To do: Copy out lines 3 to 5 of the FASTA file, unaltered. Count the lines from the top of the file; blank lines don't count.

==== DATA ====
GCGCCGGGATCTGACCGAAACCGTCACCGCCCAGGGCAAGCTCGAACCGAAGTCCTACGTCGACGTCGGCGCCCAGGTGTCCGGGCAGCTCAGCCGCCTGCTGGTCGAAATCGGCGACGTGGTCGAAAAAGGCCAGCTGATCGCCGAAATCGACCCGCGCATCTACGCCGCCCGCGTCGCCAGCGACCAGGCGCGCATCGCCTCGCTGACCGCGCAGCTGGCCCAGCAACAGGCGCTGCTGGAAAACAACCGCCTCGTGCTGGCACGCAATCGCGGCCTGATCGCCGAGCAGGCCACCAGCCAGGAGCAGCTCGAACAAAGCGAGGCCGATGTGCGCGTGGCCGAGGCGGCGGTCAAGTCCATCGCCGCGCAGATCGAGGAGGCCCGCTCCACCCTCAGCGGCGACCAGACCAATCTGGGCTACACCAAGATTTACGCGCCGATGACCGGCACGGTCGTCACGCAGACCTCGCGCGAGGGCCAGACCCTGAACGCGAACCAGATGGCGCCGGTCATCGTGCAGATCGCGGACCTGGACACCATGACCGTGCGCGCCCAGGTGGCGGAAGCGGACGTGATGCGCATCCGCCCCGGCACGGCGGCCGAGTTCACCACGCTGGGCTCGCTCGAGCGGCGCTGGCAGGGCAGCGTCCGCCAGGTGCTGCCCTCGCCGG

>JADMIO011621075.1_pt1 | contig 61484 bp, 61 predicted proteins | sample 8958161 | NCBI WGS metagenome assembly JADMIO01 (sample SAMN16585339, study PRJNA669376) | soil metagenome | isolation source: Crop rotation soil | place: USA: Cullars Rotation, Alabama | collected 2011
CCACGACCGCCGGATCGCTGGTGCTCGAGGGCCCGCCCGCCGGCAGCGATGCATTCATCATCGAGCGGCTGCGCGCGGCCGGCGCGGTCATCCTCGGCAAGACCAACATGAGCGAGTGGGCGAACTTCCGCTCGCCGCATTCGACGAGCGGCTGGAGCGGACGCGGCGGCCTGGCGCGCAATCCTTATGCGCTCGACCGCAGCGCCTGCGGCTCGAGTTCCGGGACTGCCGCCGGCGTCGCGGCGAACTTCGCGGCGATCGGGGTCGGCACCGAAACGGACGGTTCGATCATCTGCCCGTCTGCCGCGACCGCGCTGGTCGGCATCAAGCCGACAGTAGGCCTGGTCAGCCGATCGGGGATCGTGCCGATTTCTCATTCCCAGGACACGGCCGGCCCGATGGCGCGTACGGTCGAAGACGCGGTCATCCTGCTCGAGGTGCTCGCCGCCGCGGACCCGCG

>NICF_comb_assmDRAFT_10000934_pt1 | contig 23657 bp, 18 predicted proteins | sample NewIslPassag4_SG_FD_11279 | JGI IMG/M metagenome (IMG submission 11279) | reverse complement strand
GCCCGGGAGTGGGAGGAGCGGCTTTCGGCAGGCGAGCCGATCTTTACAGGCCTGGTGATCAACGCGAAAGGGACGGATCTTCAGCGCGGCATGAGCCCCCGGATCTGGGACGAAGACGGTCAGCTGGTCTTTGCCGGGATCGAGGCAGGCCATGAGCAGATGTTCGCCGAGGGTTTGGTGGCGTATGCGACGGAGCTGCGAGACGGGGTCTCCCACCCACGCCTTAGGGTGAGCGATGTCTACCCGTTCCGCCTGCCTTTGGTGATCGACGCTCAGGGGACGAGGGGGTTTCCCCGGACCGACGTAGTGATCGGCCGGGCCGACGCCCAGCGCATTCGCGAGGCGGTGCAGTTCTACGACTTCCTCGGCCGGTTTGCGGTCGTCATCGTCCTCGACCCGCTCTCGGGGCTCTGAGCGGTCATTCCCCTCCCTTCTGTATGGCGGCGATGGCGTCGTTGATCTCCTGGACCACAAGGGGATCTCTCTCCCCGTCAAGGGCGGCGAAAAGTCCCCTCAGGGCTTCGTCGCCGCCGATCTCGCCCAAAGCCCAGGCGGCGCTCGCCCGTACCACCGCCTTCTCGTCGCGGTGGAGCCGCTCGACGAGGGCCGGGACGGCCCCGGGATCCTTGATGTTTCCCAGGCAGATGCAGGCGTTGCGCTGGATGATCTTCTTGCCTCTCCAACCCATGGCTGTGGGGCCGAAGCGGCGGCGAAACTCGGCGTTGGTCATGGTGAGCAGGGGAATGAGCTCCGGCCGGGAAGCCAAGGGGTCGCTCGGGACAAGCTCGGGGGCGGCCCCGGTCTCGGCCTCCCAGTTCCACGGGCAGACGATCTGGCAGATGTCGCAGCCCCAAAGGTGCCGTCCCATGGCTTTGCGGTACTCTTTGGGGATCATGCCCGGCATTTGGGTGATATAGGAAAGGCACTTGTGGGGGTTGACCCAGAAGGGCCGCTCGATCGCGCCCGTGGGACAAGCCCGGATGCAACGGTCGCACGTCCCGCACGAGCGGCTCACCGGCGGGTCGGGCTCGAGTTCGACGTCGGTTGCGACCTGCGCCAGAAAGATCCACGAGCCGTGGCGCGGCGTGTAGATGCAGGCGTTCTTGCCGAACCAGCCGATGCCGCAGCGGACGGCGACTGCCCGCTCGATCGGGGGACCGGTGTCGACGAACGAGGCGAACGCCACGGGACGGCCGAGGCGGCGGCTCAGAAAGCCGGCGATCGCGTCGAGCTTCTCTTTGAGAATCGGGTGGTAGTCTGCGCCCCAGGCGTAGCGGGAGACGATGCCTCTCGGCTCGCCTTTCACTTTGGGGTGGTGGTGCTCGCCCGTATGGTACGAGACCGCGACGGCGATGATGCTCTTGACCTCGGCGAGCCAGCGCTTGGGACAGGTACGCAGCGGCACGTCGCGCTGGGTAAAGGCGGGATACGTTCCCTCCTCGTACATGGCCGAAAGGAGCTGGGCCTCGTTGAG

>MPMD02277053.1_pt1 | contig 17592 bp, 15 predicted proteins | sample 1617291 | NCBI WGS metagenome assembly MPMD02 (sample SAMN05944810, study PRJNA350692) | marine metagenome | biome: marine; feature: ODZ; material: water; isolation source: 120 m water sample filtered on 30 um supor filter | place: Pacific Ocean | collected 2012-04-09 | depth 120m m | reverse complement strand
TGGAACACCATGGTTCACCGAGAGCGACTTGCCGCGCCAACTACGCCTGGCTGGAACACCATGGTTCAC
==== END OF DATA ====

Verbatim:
CCACGACCGCCGGATCGCTGGTGCTCGAGGGCCCGCCCGCCGGCAGCGATGCATTCATCATCGAGCGGCTGCGCGCGGCCGGCGCGGTCATCCTCGGCAAGACCAACATGAGCGAGTGGGCGAACTTCCGCTCGCCGCATTCGACGAGCGGCTGGAGCGGACGCGGCGGCCTGGCGCGCAATCCTTATGCGCTCGACCGCAGCGCCTGCGGCTCGAGTTCCGGGACTGCCGCCGGCGTCGCGGCGAACTTCGCGGCGATCGGGGTCGGCACCGAAACGGACGGTTCGATCATCTGCCCGTCTGCCGCGACCGCGCTGGTCGGCATCAAGCCGACAGTAGGCCTGGTCAGCCGATCGGGGATCGTGCCGATTTCTCATTCCCAGGACACGGCCGGCCCGATGGCGCGTACGGTCGAAGACGCGGTCATCCTGCTCGAGGTGCTCGCCGCCGCGGACCCGCG

>NICF_comb_assmDRAFT_10000934_pt1 | contig 23657 bp, 18 predicted proteins | sample NewIslPassag4_SG_FD_11279 | JGI IMG/M metagenome (IMG submission 11279) | reverse complement strand
GCCCGGGAGTGGGAGGAGCGGCTTTCGGCAGGCGAGCCGATCTTTACAGGCCTGGTGATCAACGCGAAAGGGACGGATCTTCAGCGCGGCATGAGCCCCCGGATCTGGGACGAAGACGGTCAGCTGGTCTTTGCCGGGATCGAGGCAGGCCATGAGCAGATGTTCGCCGAGGGTTTGGTGGCGTATGCGACGGAGCTGCGAGACGGGGTCTCCCACCCACGCCTTAGGGTGAGCGATGTCTACCCGTTCCGCCTGCCTTTGGTGATCGACGCTCAGGGGACGAGGGGGTTTCCCCGGACCGACGTAGTGATCGGCCGGGCCGACGCCCAGCGCATTCGCGAGGCGGTGCAGTTCTACGACTTCCTCGGCCGGTTTGCGGTCGTCATCGTCCTCGACCCGCTCTCGGGGCTCTGAGCGGTCATTCCCCTCCCTTCTGTATGGCGGCGATGGCGTCGTTGATCTCCTGGACCACAAGGGGATCTCTCTCCCCGTCAAGGGCGGCGAAAAGTCCCCTCAGGGCTTCGTCGCCGCCGATCTCGCCCAAAGCCCAGGCGGCGCTCGCCCGTACCACCGCCTTCTCGTCGCGGTGGAGCCGCTCGACGAGGGCCGGGACGGCCCCGGGATCCTTGATGTTTCCCAGGCAGATGCAGGCGTTGCGCTGGATGATCTTCTTGCCTCTCCAACCCATGGCTGTGGGGCCGAAGCGGCGGCGAAACTCGGCGTTGGTCATGGTGAGCAGGGGAATGAGCTCCGGCCGGGAAGCCAAGGGGTCGCTCGGGACAAGCTCGGGGGCGGCCCCGGTCTCGGCCTCCCAGTTCCACGGGCAGACGATCTGGCAGATGTCGCAGCCCCAAAGGTGCCGTCCCATGGCTTTGCGGTACTCTTTGGGGATCATGCCCGGCATTTGGGTGATATAGGAAAGGCACTTGTGGGGGTTGACCCAGAAGGGCCGCTCGATCGCGCCCGTGGGACAAGCCCGGATGCAACGGTCGCACGTCCCGCACGAGCGGCTCACCGGCGGGTCGGGCTCGAGTTCGACGTCGGTTGCGACCTGCGCCAGAAAGATCCACGAGCCGTGGCGCGGCGTGTAGATGCAGGCGTTCTTGCCGAACCAGCCGATGCCGCAGCGGACGGCGACTGCCCGCTCGATCGGGGGACCGGTGTCGACGAACGAGGCGAACGCCACGGGACGGCCGAGGCGGCGGCTCAGAAAGCCGGCGATCGCGTCGAGCTTCTCTTTGAGAATCGGGTGGTAGTCTGCGCCCCAGGCGTAGCGGGAGACGATGCCTCTCGGCTCGCCTTTCACTTTGGGGTGGTGGTGCTCGCCCGTATGGTACGAGACCGCGACGGCGATGATGCTCTTGACCTCGGCGAGCCAGCGCTTGGGACAGGTACGCAGCGGCACGTCGCGCTGGGTAAAGGCGGGATACGTTCCCTCCTCGTACATGGCCGAAAGGAGCTGGGCCTCGTTGAG